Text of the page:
Steve Harvey: Jan Hargrave Body Language & Lovely’s Lingerie Review


Steve Harvey: Jan Hargrave Body Language

Body language expert Jan Hargrave has decoded our physical actions. Try out these tricks and your friends may start to think you’re a mind reader.

Fingers: A truthful person will hold their hand straight, with their fingers tightly together. Someone with a tendency to bend the truth will bend their fingers when taking an oath. A deceptive person will bend their fingers backward.


Steve Harvey: Jan Hargrave Body Language & Lovely's Lingerie Review

On March 4, Steve Harvey talks to Jan Hargrave about body language.

Eye Contact: Never trust a person that doesn’t make eye contact, blinks too much or closes their eyes for too long.

Fake Smiles: Faking a smile or a yawn is a sign of deception. Hargrave says that real emotions don’t last longer that a few minutes.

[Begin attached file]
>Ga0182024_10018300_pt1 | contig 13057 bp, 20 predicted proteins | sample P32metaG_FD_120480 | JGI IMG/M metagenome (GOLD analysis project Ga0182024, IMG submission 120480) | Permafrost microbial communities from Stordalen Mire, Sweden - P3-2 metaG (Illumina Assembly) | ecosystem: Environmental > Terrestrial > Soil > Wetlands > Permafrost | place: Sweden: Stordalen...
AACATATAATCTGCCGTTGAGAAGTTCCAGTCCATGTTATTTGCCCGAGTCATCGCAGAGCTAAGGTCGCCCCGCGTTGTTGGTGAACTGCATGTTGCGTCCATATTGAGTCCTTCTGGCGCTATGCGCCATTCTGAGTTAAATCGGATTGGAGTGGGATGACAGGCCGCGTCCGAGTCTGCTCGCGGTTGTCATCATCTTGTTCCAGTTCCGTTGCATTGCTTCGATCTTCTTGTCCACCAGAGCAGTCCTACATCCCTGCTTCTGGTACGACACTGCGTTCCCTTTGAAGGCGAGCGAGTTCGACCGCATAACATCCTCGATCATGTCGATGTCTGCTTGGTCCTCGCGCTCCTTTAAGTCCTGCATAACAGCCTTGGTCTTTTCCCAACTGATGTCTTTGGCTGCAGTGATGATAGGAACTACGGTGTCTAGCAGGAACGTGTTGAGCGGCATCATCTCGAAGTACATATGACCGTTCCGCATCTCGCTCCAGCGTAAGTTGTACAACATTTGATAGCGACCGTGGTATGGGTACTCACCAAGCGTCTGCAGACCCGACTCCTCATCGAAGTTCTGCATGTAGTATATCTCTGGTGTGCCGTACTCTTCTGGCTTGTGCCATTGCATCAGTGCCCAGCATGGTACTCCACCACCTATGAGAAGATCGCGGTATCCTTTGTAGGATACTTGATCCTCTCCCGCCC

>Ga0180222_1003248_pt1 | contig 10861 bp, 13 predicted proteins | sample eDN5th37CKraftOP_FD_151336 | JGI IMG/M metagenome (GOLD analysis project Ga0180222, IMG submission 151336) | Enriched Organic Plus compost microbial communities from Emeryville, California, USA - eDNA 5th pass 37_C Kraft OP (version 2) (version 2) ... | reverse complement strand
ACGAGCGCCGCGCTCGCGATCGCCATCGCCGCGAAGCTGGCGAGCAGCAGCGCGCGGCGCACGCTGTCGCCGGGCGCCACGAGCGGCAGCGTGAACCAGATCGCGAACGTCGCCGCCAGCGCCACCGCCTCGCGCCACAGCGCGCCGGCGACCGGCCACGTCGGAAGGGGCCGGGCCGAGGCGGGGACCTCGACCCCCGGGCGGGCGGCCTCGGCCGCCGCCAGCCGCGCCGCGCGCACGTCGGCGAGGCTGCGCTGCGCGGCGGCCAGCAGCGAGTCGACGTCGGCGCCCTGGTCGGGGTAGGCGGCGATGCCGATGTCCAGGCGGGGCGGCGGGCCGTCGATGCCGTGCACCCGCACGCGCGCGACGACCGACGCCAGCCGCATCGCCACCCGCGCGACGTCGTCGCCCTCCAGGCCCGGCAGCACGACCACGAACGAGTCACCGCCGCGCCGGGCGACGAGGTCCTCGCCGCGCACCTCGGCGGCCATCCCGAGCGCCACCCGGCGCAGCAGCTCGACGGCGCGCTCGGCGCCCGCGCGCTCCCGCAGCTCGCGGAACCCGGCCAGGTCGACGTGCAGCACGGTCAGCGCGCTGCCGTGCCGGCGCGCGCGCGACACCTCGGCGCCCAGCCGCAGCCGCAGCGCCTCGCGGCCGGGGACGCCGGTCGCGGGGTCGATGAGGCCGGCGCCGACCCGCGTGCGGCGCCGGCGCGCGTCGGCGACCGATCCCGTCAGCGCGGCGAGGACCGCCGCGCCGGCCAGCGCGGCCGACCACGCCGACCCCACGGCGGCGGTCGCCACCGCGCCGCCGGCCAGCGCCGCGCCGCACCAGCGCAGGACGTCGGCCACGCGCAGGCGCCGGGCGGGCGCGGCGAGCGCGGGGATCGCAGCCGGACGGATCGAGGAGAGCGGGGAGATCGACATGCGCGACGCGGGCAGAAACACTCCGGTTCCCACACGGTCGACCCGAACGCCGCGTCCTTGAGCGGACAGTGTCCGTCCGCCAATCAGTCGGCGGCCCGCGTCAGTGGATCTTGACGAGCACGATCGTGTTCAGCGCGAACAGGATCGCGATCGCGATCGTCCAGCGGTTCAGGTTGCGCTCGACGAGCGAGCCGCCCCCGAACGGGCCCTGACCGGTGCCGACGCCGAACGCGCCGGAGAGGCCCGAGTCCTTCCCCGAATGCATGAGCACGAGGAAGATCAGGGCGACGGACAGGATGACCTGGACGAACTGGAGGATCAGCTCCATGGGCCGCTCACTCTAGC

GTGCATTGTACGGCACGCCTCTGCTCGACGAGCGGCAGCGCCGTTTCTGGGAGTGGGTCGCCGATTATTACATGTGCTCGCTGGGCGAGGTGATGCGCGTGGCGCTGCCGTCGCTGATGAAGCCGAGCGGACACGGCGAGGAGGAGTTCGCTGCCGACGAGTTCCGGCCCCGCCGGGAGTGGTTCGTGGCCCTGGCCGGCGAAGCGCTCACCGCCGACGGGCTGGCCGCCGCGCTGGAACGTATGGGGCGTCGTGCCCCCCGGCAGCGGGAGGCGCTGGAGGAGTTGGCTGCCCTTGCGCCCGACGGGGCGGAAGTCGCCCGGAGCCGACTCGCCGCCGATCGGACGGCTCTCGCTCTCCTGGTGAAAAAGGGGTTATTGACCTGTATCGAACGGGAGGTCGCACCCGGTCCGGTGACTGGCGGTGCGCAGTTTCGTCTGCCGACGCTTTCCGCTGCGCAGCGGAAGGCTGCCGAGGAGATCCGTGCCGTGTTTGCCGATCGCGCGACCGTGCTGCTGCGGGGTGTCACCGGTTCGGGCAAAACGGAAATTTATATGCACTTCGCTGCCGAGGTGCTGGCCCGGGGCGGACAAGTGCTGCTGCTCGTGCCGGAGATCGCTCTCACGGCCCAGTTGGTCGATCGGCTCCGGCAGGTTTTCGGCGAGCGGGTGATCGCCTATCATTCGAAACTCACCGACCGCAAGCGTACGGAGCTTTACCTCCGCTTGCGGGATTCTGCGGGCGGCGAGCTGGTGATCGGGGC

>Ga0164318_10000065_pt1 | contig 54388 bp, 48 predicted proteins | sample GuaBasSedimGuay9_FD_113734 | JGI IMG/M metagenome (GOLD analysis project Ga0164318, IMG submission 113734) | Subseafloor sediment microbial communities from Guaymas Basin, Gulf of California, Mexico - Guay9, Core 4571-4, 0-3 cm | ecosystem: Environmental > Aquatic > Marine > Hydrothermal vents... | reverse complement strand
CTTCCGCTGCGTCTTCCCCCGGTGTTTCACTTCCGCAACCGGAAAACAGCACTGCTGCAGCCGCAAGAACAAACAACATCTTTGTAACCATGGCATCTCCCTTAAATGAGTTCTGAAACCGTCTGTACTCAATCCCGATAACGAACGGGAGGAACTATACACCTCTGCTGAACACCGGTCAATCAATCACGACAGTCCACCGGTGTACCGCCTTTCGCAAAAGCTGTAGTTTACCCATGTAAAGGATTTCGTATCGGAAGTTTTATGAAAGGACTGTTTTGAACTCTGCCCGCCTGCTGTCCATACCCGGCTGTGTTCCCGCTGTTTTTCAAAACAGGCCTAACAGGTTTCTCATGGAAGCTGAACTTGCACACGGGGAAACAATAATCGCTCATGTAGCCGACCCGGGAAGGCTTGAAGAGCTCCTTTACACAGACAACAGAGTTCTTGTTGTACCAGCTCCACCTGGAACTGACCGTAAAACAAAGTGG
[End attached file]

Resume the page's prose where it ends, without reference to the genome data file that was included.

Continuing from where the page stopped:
Left Hand: Hargrave says left-handed gestures are a sign of deception because the left hand is associated with creativity, emotions and the side of the brain that makes up stories. Rubbing the nose with the left index-finger means you are concealing information coming from your mouth.

Steve Harvey: Plus-Size Lingerie

Steve has some fiercely curved ladies to do a lingerie runway. The ladies had looks for those that want a more covered, Downton Abbey look and those that want barely there lingerie to seduce. Corsets, silk, lace, garters and sheer dresses to impress grace Steve’s stage. The looks come from Lovely’s Lingerie.

Steve Harvey: Webster’s Dictionary

Webster’s Dictionary added some new words that have worked their way into our everyday conversations. Over time, these words have become so widely used that Webster’s acknowledges them as new words.

  • Man Cave: first known use in 1992. It’s a room or space designed by a man to suit his taste and interests, used for his hobbies and activities. 
  • Bucket List: first known use in 2006, derived from the phrase “kick the bucket.” It’s a list of things you want to do before you die.
  • Aha Moment: first known use in 1939. It’s a moment of inspiration, insight and comprehension.
  • Ear Worm: first known use in 1802. This is a song that you can’t get out of your head.


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